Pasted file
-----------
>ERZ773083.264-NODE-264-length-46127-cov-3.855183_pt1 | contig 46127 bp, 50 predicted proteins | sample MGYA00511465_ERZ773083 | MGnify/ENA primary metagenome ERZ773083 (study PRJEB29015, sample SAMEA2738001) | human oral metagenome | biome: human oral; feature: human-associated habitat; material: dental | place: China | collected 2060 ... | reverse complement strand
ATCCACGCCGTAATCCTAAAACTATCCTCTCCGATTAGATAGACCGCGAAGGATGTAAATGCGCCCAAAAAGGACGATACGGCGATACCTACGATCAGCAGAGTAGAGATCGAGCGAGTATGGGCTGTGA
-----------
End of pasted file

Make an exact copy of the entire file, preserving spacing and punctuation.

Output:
>ERZ773083.264-NODE-264-length-46127-cov-3.855183_pt1 | contig 46127 bp, 50 predicted proteins | sample MGYA00511465_ERZ773083 | MGnify/ENA primary metagenome ERZ773083 (study PRJEB29015, sample SAMEA2738001) | human oral metagenome | biome: human oral; feature: human-associated habitat; material: dental | place: China | collected 2060 ... | reverse complement strand
ATCCACGCCGTAATCCTAAAACTATCCTCTCCGATTAGATAGACCGCGAAGGATGTAAATGCGCCCAAAAAGGACGATACGGCGATACCTACGATCAGCAGAGTAGAGATCGAGCGAGTATGGGCTGTGA